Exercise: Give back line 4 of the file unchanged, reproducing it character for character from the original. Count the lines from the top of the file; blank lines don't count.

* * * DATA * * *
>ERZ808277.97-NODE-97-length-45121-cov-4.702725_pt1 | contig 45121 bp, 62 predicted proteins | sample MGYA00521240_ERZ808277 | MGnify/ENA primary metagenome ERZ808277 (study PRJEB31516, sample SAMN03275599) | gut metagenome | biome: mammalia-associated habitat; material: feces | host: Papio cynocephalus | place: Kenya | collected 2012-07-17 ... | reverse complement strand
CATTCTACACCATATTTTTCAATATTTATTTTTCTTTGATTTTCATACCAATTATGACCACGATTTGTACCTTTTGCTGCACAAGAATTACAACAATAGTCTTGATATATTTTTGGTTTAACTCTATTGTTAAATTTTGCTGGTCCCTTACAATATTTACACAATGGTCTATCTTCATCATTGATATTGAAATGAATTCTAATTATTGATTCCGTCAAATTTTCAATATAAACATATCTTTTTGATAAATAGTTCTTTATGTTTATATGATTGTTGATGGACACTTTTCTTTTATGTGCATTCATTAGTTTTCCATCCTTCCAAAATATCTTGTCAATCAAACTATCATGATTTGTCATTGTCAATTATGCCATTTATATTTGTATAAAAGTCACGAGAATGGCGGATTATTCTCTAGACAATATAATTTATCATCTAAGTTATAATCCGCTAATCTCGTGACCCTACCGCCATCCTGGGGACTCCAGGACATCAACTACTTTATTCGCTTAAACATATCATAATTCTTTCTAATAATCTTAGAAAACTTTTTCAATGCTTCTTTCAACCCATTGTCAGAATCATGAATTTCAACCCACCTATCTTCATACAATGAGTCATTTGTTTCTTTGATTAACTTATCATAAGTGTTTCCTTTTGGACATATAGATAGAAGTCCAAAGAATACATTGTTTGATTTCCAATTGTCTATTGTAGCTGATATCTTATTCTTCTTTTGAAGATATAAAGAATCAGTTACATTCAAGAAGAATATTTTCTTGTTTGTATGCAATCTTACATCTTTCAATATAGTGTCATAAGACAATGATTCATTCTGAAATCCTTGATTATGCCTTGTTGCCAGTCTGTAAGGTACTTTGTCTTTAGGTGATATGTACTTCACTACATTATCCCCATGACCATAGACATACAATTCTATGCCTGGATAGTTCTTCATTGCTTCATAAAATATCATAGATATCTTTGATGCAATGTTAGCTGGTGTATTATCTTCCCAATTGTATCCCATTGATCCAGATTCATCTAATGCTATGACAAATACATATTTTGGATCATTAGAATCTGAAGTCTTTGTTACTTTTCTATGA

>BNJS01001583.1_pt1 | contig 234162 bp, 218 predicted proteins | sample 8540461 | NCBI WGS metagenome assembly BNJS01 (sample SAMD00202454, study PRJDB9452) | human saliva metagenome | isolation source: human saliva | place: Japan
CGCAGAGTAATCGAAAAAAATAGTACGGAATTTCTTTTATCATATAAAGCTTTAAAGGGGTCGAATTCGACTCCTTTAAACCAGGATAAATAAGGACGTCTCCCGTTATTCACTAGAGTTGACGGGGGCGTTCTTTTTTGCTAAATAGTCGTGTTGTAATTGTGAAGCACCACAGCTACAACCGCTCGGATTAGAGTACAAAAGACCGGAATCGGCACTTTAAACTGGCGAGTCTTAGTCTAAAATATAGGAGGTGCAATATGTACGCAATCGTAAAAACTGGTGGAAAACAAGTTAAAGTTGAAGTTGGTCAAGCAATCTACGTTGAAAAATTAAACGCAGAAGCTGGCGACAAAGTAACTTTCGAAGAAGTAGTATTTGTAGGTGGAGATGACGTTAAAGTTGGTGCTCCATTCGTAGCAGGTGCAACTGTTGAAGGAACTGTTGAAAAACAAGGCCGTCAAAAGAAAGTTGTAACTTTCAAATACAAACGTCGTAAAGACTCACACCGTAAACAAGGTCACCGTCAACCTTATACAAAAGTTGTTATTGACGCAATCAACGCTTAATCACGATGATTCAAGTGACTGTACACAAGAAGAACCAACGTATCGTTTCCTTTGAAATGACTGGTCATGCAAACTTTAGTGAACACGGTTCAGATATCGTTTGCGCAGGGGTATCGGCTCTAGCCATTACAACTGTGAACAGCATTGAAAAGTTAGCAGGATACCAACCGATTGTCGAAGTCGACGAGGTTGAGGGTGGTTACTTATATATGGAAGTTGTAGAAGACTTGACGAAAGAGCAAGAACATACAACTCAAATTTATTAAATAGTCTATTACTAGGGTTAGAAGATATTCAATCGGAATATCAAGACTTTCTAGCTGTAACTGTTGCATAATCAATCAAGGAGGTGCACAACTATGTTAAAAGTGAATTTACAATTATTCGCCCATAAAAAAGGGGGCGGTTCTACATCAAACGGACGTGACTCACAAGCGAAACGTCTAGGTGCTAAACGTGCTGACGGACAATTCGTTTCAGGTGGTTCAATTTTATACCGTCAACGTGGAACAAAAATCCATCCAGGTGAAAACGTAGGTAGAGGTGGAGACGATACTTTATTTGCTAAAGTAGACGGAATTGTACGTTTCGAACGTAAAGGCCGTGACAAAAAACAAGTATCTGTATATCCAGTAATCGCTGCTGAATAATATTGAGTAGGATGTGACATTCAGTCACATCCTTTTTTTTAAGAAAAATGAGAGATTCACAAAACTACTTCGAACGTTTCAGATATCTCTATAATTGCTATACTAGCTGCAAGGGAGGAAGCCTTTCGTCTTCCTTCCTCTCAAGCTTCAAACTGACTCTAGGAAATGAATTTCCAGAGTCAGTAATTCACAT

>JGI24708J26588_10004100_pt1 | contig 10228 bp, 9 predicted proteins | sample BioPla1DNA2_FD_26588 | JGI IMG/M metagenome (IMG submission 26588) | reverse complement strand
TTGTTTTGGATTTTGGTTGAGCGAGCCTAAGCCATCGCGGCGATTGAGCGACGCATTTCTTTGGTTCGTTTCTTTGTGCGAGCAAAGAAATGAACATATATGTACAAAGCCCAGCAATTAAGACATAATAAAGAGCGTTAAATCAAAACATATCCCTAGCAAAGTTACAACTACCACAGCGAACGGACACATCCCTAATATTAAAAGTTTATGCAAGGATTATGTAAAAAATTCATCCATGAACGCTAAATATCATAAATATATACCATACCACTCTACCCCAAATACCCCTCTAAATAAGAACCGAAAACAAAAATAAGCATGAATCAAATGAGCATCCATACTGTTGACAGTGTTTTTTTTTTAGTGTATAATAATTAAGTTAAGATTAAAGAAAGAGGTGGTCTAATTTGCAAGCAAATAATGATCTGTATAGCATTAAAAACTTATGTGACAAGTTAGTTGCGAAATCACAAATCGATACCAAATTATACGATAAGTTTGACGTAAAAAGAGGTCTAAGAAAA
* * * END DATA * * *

CGCAGAGTAATCGAAAAAAATAGTACGGAATTTCTTTTATCATATAAAGCTTTAAAGGGGTCGAATTCGACTCCTTTAAACCAGGATAAATAAGGACGTCTCCCGTTATTCACTAGAGTTGACGGGGGCGTTCTTTTTTGCTAAATAGTCGTGTTGTAATTGTGAAGCACCACAGCTACAACCGCTCGGATTAGAGTACAAAAGACCGGAATCGGCACTTTAAACTGGCGAGTCTTAGTCTAAAATATAGGAGGTGCAATATGTACGCAATCGTAAAAACTGGTGGAAAACAAGTTAAAGTTGAAGTTGGTCAAGCAATCTACGTTGAAAAATTAAACGCAGAAGCTGGCGACAAAGTAACTTTCGAAGAAGTAGTATTTGTAGGTGGAGATGACGTTAAAGTTGGTGCTCCATTCGTAGCAGGTGCAACTGTTGAAGGAACTGTTGAAAAACAAGGCCGTCAAAAGAAAGTTGTAACTTTCAAATACAAACGTCGTAAAGACTCACACCGTAAACAAGGTCACCGTCAACCTTATACAAAAGTTGTTATTGACGCAATCAACGCTTAATCACGATGATTCAAGTGACTGTACACAAGAAGAACCAACGTATCGTTTCCTTTGAAATGACTGGTCATGCAAACTTTAGTGAACACGGTTCAGATATCGTTTGCGCAGGGGTATCGGCTCTAGCCATTACAACTGTGAACAGCATTGAAAAGTTAGCAGGATACCAACCGATTGTCGAAGTCGACGAGGTTGAGGGTGGTTACTTATATATGGAAGTTGTAGAAGACTTGACGAAAGAGCAAGAACATACAACTCAAATTTATTAAATAGTCTATTACTAGGGTTAGAAGATATTCAATCGGAATATCAAGACTTTCTAGCTGTAACTGTTGCATAATCAATCAAGGAGGTGCACAACTATGTTAAAAGTGAATTTACAATTATTCGCCCATAAAAAAGGGGGCGGTTCTACATCAAACGGACGTGACTCACAAGCGAAACGTCTAGGTGCTAAACGTGCTGACGGACAATTCGTTTCAGGTGGTTCAATTTTATACCGTCAACGTGGAACAAAAATCCATCCAGGTGAAAACGTAGGTAGAGGTGGAGACGATACTTTATTTGCTAAAGTAGACGGAATTGTACGTTTCGAACGTAAAGGCCGTGACAAAAAACAAGTATCTGTATATCCAGTAATCGCTGCTGAATAATATTGAGTAGGATGTGACATTCAGTCACATCCTTTTTTTTAAGAAAAATGAGAGATTCACAAAACTACTTCGAACGTTTCAGATATCTCTATAATTGCTATACTAGCTGCAAGGGAGGAAGCCTTTCGTCTTCCTTCCTCTCAAGCTTCAAACTGACTCTAGGAAATGAATTTCCAGAGTCAGTAATTCACAT